Monday, August 1, 1864

NEAR ATLANTA, GA., August 1, 1864: 8 p.m.

Major General H. W. HALLECK, Washington, D. C.:
Colonel Brownlow reports from Marietta that he has just reached there, having escaped from a disaster that overtook General McCook’s cavalry expedition at Newman. He reports the expedition reached the railroad and destroyed more road than the rebels can repair in fifteen days, and burned 500 bagged wagons, including the headquarters train of the rebel army, but was overtaken at Newman by rebel cavalry and infantry, and after a hard fight had to surrender. Colonel Harrison was killed. I can hardly believe it, as he had 3,000 picked cavalry. Colonel Brownlow commanded one of the regiments, and brought in with him but few men. I have sent for him from Marietta, to inquire more closely into the matter. I have reported General Garrard’s safe return. General Stoneman used him as a cover to get a good start, so that he will probably reach Macon, and it may be Andersonville, but will have to run the gauntlet to get back safe. The loss of this cavalry is a serious one to me, but we are pushing the enemy close. Considerable re-enforcements of enemy militia and dismounted cavalry have reached Atlanta, under Stephen D. Lee.
W. T. SHERMAN, Major-General

HDQRS. MILITARY DIVISION OF THE MISSISSIPPI, 
In the Field, near Atlanta, Georgia, August 1, 1864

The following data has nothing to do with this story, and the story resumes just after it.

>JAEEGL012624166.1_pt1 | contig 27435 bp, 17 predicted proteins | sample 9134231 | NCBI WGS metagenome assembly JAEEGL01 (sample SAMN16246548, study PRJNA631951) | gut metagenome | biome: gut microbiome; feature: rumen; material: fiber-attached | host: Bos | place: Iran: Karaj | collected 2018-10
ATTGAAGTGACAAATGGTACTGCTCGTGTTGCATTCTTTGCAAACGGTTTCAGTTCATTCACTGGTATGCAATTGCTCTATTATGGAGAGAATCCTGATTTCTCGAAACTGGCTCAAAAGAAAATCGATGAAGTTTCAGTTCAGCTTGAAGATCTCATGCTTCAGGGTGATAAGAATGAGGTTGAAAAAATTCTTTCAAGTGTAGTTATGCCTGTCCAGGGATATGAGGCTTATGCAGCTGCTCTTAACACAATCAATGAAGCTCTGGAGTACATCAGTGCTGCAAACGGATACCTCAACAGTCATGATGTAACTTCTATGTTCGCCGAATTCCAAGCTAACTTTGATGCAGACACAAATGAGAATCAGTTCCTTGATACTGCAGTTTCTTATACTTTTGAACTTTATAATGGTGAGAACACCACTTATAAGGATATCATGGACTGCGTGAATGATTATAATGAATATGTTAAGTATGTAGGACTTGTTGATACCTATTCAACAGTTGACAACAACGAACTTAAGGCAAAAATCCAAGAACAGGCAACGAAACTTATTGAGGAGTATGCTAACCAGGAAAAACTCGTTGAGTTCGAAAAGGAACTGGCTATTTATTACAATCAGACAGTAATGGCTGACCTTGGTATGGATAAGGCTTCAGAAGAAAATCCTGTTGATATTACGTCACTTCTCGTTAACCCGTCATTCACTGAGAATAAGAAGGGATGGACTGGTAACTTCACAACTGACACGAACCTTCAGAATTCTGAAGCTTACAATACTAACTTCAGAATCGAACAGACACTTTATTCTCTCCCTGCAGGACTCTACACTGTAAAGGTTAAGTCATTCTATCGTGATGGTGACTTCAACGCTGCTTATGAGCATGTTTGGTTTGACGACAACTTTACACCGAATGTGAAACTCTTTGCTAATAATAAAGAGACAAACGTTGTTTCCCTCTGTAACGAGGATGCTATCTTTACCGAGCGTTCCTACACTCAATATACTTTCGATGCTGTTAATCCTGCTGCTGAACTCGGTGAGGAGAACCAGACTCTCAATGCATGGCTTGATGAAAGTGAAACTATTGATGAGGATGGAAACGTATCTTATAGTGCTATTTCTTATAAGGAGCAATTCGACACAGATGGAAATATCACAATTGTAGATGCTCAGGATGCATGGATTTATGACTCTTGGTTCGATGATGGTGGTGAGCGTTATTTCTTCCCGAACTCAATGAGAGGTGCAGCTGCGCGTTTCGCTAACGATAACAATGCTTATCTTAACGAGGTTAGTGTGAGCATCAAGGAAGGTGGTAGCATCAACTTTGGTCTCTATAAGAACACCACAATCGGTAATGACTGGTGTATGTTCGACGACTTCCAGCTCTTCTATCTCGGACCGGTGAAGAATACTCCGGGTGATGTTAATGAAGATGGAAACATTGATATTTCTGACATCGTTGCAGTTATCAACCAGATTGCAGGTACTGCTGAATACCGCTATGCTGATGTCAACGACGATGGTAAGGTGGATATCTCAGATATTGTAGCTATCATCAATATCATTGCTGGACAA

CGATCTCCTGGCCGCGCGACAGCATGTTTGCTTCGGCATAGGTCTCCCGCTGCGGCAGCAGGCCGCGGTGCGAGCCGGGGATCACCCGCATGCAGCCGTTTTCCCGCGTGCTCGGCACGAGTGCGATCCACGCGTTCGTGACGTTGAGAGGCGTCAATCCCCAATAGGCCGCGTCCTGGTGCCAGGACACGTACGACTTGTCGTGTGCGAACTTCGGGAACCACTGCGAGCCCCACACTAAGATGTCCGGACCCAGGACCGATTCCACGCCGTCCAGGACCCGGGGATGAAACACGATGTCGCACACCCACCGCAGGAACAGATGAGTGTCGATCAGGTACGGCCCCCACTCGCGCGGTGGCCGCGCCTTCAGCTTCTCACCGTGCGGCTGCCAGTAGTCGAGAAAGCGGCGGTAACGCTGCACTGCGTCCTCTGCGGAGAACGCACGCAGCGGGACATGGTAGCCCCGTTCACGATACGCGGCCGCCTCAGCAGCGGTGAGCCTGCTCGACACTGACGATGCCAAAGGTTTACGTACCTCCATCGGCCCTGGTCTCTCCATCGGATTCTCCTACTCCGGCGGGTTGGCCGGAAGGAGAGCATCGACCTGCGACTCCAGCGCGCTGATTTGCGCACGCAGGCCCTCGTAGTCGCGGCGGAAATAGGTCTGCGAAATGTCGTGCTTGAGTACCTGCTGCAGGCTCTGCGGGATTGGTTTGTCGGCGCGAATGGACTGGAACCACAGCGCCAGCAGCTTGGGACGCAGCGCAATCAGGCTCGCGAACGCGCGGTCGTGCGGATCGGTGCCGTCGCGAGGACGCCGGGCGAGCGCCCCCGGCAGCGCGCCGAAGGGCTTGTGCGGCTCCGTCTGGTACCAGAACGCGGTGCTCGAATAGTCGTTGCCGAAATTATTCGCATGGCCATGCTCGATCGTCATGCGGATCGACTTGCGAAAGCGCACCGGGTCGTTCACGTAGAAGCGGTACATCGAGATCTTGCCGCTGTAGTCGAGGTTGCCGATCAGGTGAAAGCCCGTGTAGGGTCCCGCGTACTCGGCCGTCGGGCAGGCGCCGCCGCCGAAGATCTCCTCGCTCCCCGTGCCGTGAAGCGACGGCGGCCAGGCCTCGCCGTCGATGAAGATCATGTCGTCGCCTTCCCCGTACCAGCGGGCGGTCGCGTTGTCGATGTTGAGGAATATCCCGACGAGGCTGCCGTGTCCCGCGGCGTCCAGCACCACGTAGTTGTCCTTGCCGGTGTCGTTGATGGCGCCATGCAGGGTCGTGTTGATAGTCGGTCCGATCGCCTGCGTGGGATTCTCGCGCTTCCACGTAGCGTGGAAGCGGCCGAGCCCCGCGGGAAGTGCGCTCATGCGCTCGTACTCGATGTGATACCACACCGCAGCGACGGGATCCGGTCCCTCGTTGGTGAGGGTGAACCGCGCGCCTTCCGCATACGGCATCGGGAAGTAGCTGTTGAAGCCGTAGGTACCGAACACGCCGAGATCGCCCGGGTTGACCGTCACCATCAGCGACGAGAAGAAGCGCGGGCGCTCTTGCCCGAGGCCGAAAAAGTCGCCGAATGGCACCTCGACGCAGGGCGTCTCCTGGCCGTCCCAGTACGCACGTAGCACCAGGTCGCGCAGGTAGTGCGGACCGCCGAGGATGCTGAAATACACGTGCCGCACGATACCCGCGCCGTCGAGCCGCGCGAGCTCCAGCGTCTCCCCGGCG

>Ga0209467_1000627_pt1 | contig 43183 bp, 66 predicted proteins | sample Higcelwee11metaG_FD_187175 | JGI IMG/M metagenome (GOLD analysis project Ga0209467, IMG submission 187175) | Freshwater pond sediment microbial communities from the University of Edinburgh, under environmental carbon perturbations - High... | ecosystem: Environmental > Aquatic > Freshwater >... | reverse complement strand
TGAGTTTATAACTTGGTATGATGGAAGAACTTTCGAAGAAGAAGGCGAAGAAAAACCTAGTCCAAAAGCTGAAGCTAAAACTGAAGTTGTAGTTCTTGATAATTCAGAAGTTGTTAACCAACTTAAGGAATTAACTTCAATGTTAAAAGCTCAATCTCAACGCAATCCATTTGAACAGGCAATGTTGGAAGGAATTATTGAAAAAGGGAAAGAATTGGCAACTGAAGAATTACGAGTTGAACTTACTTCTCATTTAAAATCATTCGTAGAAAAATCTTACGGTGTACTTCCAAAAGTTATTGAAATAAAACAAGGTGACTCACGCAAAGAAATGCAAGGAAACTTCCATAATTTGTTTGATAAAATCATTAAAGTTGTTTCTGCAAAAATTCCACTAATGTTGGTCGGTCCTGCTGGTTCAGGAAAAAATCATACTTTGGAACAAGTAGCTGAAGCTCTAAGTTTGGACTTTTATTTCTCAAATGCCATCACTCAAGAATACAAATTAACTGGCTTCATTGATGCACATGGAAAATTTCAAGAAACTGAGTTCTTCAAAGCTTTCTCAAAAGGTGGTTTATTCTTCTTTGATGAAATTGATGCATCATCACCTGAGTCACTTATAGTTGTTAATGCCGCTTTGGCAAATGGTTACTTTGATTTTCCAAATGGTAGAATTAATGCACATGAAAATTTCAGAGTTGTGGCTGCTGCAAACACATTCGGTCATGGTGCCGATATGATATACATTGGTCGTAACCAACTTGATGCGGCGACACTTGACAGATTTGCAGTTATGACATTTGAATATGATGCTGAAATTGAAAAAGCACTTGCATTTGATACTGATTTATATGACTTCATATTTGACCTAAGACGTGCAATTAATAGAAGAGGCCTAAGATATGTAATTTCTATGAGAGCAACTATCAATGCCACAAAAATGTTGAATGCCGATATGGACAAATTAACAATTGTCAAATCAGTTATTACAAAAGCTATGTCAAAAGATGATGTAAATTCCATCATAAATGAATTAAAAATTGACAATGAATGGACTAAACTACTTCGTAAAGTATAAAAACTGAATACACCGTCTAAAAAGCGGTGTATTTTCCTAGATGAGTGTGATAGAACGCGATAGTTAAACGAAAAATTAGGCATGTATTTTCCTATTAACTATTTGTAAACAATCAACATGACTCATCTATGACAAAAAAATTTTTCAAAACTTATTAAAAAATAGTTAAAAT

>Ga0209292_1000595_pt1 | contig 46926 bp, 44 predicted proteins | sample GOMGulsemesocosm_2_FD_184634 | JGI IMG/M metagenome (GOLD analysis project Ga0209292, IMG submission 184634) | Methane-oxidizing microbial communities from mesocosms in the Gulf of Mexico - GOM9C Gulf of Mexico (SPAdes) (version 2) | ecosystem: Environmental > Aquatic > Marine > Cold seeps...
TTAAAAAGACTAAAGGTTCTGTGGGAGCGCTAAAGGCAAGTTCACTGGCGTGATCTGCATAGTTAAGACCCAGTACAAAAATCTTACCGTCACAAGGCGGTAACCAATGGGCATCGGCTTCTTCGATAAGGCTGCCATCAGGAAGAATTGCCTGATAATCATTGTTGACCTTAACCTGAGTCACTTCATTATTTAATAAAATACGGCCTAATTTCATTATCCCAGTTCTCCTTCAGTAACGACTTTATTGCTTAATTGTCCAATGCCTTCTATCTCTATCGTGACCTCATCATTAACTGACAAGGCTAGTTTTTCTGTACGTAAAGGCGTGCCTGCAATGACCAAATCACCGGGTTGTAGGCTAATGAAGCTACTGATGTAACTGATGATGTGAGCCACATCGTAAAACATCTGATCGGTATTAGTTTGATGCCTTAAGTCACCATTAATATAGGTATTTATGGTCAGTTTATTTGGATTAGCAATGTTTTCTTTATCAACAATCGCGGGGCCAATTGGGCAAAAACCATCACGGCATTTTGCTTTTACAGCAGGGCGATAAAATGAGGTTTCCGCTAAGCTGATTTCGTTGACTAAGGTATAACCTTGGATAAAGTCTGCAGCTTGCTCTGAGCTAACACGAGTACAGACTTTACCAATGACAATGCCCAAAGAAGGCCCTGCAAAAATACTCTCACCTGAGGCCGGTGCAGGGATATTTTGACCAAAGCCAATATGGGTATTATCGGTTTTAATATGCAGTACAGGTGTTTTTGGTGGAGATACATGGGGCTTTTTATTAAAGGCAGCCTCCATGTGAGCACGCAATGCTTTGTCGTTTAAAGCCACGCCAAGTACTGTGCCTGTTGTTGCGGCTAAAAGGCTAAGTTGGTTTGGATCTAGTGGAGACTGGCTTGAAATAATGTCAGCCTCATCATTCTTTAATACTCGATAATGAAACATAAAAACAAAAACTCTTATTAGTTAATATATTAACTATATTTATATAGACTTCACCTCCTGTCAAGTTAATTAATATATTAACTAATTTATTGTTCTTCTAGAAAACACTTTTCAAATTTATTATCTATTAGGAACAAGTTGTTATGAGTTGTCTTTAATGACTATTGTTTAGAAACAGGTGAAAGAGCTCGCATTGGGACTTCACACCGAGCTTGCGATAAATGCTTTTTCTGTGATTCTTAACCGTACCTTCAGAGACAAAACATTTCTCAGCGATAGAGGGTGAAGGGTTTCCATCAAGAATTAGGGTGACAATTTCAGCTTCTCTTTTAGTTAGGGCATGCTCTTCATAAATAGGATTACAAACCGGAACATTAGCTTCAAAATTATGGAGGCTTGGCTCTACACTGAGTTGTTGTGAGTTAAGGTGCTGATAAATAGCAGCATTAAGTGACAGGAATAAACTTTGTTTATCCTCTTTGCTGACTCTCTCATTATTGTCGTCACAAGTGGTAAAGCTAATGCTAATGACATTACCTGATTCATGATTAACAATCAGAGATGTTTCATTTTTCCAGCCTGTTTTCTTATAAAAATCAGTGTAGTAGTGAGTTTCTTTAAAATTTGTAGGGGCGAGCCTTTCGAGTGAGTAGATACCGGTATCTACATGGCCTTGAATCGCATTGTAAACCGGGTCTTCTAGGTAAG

General WEBSTER, Nashville:
I am afraid that General McCook’s command of cavalry, 3,000 strong, has been caught and captured at Newman, after having broken the railroad and burned 300 wagons of the enemy; so Colonel Brownlow reports by telegraph from Marietta, he having escaped. Order General Burbridge, in Kentucky, and General Rousseau, to send me all the cavalry that can possibly be spared, as the enemy will surely be on our railroad very soon.
W. T. SHERMAN, Major-General, Commanding

Thomas Writes:

Colonel Brownlow reports that McCook destroyed twelve miles of the Macon railroad, and a bridge over the White Water, longer than the Chattahoochee bridge. he also destroyed over 500 wagons, Hood’s Hardee’s, and other headquarters wagons among them. Unfortunately he then turned back on his old route and commenced to destroy the West Point road, when he was attacked on the 30th, near Newman, by infantry and cavalry in overwhelming numbers, surrounded, and all who did not cut their way through were either killed or captured. There are nearly 500 now in Marietta, and Brownlow thinks many more will find their way in. The First Wisconsin was cut off near Campbellton, and returned two days ago. I will send you his report in the morning.

I wrote Thomas orders to protect our rear:
I wish you to see that some one officer, say the colonel of a small infantry regiment, be at the railroad bridge and occupy the rebel intrenchments toward Vining’s and about Turner’s Ferry, and collect in them all the scattered detachments about there. See that wagons are not grouped outside. Easton should use the bridge as his depot, instead of Vining’s, but a picket should be on the hill overlooking Vining’s. The guards at Marietta are enough. Kilpatrick’s cavalry should be between Marietta and the railroad bridge, with patrols down about Sweet Water. A regiment of men in the old rebel intrenchments will be a prefect protection to the bridge and our depot on the other side.